My friend and blogger at The Rap Sheet J. Kingston Pierce commented:
I realize I'm saying this as another blogger, but no, I don't think blogs are a dying breed. I do, however, think that a lot of people who started blogs did so without realizing the commitment they were making, and many of them have fallen by the wayside. But the more serious bloggers, those who feel they have something to say and are persistent in saying it, will probably continue to deliver their messages in the same form they've been delivering them.
On the whole, Facebook and Twitter don't offer real writing; they're merely networking tools, not intended for long-form remarks or creative prose, which the better blogs can supply.
I read about the same number of blogs I always have—maybe not the same ones because a handful of them are defunct—but I think the form remains relevant for the reasons Jeff mentioned.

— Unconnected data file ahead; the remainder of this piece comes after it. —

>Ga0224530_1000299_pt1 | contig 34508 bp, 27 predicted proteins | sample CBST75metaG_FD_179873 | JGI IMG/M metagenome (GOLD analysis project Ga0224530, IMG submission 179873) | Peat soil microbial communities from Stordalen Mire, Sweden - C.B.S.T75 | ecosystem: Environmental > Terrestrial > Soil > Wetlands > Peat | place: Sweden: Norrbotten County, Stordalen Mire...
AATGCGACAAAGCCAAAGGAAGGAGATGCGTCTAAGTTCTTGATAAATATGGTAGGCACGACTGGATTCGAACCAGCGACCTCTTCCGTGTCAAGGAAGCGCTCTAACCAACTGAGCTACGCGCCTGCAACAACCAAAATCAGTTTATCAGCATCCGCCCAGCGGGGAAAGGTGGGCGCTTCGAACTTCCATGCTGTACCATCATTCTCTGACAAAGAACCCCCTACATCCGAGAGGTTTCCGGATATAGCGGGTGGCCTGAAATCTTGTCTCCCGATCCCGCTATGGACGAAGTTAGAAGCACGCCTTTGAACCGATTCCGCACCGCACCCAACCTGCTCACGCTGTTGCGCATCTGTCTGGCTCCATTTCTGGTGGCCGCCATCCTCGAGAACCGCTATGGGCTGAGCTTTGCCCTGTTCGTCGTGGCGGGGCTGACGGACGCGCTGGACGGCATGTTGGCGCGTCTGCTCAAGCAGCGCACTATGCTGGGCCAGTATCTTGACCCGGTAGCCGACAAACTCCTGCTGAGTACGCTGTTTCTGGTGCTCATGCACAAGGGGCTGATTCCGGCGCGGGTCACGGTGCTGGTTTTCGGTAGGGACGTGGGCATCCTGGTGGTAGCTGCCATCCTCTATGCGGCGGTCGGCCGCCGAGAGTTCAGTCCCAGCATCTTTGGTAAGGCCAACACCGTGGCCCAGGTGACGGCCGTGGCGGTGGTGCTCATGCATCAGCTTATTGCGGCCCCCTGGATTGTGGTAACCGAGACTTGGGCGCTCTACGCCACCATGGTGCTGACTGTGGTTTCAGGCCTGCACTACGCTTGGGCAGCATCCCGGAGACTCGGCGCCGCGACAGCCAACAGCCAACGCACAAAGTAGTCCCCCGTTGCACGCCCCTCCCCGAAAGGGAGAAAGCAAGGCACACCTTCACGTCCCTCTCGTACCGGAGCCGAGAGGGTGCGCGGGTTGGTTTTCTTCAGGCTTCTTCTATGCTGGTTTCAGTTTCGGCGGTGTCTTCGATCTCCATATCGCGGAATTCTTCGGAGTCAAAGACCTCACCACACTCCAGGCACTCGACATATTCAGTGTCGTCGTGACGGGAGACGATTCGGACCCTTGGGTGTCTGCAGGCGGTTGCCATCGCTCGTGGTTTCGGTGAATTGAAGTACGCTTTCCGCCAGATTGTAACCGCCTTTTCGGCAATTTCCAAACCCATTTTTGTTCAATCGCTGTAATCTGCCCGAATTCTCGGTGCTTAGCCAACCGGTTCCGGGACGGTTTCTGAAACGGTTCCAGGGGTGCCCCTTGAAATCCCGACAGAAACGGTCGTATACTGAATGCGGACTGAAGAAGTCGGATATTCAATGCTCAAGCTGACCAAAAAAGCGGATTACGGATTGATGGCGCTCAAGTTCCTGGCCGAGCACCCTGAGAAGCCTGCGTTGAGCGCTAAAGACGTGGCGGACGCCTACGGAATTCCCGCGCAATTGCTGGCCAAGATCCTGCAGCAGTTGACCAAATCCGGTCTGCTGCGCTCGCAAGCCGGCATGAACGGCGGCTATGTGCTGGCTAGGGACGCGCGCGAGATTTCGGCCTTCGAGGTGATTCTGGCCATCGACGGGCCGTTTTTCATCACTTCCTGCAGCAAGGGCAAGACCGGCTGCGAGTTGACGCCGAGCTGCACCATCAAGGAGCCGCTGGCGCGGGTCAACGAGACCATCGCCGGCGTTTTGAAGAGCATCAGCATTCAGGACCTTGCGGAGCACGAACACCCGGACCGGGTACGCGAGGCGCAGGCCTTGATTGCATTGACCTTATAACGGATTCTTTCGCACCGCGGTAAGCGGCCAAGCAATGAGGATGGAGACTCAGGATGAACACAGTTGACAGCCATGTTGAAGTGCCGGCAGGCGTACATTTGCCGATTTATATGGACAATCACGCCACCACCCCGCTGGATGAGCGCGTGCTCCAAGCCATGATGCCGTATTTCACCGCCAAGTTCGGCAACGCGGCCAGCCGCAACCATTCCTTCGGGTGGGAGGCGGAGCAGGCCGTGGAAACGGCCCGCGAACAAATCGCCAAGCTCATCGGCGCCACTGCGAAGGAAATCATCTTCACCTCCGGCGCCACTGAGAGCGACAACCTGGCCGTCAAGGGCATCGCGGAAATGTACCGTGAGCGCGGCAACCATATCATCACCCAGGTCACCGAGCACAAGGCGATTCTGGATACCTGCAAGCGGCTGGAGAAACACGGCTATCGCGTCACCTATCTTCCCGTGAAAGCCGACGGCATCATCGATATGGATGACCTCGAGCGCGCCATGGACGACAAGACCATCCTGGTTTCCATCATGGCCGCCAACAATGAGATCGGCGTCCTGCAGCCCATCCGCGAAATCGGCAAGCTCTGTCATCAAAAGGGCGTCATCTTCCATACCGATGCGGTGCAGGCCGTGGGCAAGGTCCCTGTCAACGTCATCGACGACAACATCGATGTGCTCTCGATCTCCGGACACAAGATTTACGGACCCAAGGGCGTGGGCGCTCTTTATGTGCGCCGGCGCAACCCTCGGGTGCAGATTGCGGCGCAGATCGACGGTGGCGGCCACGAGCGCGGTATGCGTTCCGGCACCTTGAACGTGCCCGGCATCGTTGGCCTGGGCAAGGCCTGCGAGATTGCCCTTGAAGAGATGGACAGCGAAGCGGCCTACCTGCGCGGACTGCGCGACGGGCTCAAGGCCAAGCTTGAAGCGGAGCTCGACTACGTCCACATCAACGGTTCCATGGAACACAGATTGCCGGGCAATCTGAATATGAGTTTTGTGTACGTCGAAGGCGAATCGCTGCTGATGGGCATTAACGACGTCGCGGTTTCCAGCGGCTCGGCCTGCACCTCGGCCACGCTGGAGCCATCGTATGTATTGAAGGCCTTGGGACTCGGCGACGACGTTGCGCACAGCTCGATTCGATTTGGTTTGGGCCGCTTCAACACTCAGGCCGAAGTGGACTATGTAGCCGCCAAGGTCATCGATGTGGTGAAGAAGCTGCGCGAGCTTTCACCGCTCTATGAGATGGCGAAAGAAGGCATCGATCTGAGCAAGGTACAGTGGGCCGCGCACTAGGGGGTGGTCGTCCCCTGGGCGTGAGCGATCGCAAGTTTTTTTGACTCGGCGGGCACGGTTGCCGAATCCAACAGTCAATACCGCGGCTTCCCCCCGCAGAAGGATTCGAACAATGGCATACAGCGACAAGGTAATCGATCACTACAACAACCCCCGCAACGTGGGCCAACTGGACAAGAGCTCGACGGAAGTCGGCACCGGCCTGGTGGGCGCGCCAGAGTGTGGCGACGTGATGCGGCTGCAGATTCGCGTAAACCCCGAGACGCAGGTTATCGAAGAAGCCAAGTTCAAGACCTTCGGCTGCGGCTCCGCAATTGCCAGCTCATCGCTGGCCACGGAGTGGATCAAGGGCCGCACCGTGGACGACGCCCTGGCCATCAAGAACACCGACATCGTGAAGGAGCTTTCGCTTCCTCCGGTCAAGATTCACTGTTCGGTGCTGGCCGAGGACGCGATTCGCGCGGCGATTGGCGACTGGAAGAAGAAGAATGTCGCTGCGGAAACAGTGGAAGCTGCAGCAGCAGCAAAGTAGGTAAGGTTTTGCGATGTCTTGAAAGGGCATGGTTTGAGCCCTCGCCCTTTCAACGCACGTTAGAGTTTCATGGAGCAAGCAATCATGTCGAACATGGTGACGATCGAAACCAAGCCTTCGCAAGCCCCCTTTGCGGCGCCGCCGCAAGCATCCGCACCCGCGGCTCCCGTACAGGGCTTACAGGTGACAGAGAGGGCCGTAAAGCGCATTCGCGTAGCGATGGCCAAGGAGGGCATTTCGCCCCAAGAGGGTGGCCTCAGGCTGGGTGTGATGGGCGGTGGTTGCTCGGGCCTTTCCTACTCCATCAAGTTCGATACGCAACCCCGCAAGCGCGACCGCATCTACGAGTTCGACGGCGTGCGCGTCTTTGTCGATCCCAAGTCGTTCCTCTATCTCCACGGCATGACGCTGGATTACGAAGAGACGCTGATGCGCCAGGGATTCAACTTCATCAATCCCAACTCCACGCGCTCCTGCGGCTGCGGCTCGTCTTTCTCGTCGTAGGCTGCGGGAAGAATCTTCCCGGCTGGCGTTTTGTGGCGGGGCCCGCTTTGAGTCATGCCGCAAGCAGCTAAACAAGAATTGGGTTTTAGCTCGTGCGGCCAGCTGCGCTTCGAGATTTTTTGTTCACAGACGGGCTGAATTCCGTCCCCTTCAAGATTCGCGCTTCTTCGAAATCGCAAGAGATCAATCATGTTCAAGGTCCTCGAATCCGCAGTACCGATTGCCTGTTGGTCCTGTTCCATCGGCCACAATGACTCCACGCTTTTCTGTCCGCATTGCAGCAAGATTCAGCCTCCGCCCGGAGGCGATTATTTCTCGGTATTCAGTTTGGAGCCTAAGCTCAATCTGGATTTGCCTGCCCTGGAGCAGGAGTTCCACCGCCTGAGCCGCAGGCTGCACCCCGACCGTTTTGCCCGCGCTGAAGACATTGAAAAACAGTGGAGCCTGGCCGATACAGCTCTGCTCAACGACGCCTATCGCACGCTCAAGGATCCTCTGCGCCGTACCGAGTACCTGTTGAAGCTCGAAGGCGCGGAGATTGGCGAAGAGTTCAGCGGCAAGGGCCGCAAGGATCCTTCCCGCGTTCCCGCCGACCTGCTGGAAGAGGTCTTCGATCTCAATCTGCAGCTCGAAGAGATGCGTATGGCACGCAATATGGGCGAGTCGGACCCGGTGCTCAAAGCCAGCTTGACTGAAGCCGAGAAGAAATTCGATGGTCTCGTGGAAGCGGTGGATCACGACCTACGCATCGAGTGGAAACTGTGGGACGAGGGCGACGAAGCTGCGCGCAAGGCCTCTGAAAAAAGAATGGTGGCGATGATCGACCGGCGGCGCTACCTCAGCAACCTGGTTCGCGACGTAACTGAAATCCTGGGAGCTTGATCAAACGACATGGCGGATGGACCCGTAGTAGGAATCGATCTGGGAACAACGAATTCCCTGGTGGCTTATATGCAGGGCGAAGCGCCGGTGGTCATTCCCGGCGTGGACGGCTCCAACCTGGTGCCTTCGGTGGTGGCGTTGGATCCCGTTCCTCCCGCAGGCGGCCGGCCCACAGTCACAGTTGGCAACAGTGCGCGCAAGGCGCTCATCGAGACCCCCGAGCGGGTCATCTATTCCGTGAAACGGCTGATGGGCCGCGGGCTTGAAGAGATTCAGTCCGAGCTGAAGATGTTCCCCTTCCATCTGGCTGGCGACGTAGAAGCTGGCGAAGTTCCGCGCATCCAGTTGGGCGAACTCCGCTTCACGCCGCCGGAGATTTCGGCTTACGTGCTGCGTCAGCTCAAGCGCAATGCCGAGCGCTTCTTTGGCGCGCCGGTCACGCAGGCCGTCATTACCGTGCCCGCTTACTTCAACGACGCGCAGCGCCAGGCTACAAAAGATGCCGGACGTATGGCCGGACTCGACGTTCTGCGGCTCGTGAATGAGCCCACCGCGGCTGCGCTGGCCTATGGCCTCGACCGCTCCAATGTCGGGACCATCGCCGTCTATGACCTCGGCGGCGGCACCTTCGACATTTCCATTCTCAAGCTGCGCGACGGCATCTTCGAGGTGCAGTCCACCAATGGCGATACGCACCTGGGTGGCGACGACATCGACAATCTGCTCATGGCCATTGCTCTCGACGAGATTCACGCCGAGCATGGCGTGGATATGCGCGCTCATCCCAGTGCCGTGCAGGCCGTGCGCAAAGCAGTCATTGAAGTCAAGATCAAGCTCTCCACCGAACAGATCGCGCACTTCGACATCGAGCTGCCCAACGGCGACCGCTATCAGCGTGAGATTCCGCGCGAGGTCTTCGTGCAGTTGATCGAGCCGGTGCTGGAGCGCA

Also like Jeff, it seems to me a lot of people started blogs because they were trendy, not from a genuine desire or talent for blogging. I'd bet many of the same people have gravitated to Facebook or Twitter for the same reason.
I've had my personal blog for almost eight years. I started it with the simple goal of organizing my thoughts, which would ideally increase my creative output. Of course I use my blog to bring attention to my work, but my work isn't my blog's sole focus. I've never had a schedule or a formally stated purpose. Readers can jump in anytime.
I'm not on Facebook, but I am on Twitter. I use Twitter for in-the-moment thoughts, but my blog is still the place for anything I want to discuss in full.